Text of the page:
There may not be a pose more associated with yoga in the West than downward facing dog. It’s the peak of Surya Namaskar A, the Salute to the Sun, and serves as a resting pose or home base for many vinyasa sequences.
Incredibly common, it’s also sneakily hard. Adho (downward) Mukha (face) Svan (dog) asana (pose) positions the head below the heart, making it an inversion. Like any inversion, this posture requires simultaneous rooting down and lifting up. In this case the peak of the posture is the tailbone, with the heels and the palms providing a deepening foundation into the ground.
Apana vayu, the downward flow of prana through the body, is at play, drawing energy down the backs of the legs and out the heels; meanwhile prana vayu, upward flow, keeps the heart from collapsing and supports the low back by lifting the belly in and up, creating a platform for the tailbone to lift up and off of.
All of that energy play is good for the soul. Here’s how:
- Downward dog calms the brain and energizes the body
- Helps relieve stress and acts as a balm for mild depression
- Stretches the shoulders, hamstrings and calves
- Brings energy and awareness to the arches of the feet and the hands
- Strengthens the arms and legs
- Alleviates the symptoms of menopause and, when done with the head supported, can ease menstrual cramps
- Improves digestion
- Relieves headache, insomnia, back pain, and fatigue
- Is beneficial for anyone with high blood pressure, asthma, flat feet, sciatica or sinusitis
Before coming into it, try a couple plank poses to feel into the press of the palms and the balls of the feet. Roughly speaking, the length of your plank is the same as your down dog, meaning your hands and feet should stay in the same place as you move from one shape to another.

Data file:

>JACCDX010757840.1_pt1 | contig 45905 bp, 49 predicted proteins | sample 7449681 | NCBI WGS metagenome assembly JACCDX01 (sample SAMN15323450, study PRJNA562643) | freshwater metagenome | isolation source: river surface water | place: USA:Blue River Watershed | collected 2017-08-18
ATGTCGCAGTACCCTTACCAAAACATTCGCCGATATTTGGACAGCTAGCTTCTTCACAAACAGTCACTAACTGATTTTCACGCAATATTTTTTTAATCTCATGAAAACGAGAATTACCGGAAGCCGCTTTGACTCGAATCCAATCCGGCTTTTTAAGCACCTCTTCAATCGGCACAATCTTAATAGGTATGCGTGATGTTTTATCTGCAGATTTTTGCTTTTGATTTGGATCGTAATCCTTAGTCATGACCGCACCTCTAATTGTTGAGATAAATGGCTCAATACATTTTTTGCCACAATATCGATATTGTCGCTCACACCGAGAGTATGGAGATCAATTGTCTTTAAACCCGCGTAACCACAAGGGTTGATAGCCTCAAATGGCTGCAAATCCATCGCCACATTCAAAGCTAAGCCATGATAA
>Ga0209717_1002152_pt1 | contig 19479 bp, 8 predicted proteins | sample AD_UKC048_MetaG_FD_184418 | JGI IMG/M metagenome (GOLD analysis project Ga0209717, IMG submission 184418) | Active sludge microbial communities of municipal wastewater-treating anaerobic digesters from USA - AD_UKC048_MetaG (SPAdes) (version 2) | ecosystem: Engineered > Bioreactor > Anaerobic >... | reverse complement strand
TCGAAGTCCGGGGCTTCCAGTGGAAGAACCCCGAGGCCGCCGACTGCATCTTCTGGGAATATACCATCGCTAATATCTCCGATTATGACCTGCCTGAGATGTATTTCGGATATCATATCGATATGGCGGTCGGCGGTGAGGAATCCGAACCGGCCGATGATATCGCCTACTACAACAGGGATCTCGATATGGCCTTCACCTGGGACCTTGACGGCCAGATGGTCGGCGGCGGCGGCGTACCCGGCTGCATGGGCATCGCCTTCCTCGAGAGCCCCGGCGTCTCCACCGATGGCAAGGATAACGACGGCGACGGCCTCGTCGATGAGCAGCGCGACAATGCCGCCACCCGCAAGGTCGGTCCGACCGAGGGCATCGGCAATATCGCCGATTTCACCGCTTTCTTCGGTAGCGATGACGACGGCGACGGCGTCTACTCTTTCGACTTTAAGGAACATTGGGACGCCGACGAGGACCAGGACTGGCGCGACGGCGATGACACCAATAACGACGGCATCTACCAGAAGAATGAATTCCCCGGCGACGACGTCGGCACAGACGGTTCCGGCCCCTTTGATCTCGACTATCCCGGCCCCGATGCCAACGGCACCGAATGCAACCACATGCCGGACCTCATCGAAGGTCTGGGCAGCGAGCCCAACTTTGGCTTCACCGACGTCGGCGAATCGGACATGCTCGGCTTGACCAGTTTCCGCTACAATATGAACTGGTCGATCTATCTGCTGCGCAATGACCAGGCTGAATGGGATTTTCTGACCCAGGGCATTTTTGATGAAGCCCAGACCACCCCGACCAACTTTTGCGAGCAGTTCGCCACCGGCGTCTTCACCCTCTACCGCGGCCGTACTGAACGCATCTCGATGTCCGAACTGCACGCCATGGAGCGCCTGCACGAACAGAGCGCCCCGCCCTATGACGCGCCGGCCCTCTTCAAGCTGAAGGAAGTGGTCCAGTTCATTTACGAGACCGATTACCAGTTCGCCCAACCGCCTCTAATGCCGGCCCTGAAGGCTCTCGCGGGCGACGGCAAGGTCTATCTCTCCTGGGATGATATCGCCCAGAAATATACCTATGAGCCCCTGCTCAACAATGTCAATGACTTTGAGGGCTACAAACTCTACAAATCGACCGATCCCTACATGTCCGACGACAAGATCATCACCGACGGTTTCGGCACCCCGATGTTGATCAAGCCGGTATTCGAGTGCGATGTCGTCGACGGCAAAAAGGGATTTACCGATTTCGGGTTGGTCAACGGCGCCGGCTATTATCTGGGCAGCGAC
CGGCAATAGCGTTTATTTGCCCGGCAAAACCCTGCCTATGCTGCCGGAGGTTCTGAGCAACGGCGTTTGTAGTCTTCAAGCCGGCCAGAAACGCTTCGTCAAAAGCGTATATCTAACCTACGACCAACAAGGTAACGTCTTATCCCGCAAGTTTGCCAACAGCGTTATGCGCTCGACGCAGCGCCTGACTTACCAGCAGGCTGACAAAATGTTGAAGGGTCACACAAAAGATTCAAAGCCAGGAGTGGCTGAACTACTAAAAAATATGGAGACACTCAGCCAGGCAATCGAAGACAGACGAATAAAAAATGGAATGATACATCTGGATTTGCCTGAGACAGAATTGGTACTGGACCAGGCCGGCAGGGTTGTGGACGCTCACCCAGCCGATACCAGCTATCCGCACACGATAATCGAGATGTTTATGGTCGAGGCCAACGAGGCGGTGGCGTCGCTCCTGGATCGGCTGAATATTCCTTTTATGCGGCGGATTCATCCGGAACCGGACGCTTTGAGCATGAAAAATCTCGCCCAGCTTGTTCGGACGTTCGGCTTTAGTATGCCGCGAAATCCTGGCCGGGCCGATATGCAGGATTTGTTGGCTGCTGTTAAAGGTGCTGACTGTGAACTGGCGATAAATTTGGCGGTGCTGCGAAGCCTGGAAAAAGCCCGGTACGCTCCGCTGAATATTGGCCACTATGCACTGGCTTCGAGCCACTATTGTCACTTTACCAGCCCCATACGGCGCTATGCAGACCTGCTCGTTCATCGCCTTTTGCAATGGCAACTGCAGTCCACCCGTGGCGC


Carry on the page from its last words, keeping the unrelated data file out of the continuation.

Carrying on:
- To get into Adho Mukha, start in table on your hands and knees. Stack your shoulders, elbows, and wrists; make sure your spine is long and your hips are over your knees.
- Tuck your toes, hover your knees off the floor and slowly lift your sitting bones toward the ceiling.
- Lengthen your tailbone away from your low back. If you had a tail, think of sending it straight up instead of tucking it between your legs.
- On an exhale, push your thighs back and your heels down as you slowly straighten the knees. Bent knees are fine, too — whatever avoids congestion in the low back.
- Firm the outer arms and press through the palms, especially the webbing between the index finger and the thumb.
- Draw your forearms energetically inward, toward each other, and your upper arms out and away from each other.
- Pick your shoulder blades up and draw them down toward your tailbone.
- Draw your chest into your spine (no dumping in the ribs) and draw the ears in line with the upper arms.
- Stay for as long as you like, breathing evenly and adjusting as you lift up and settle down.
- Finish with a long child’s pose.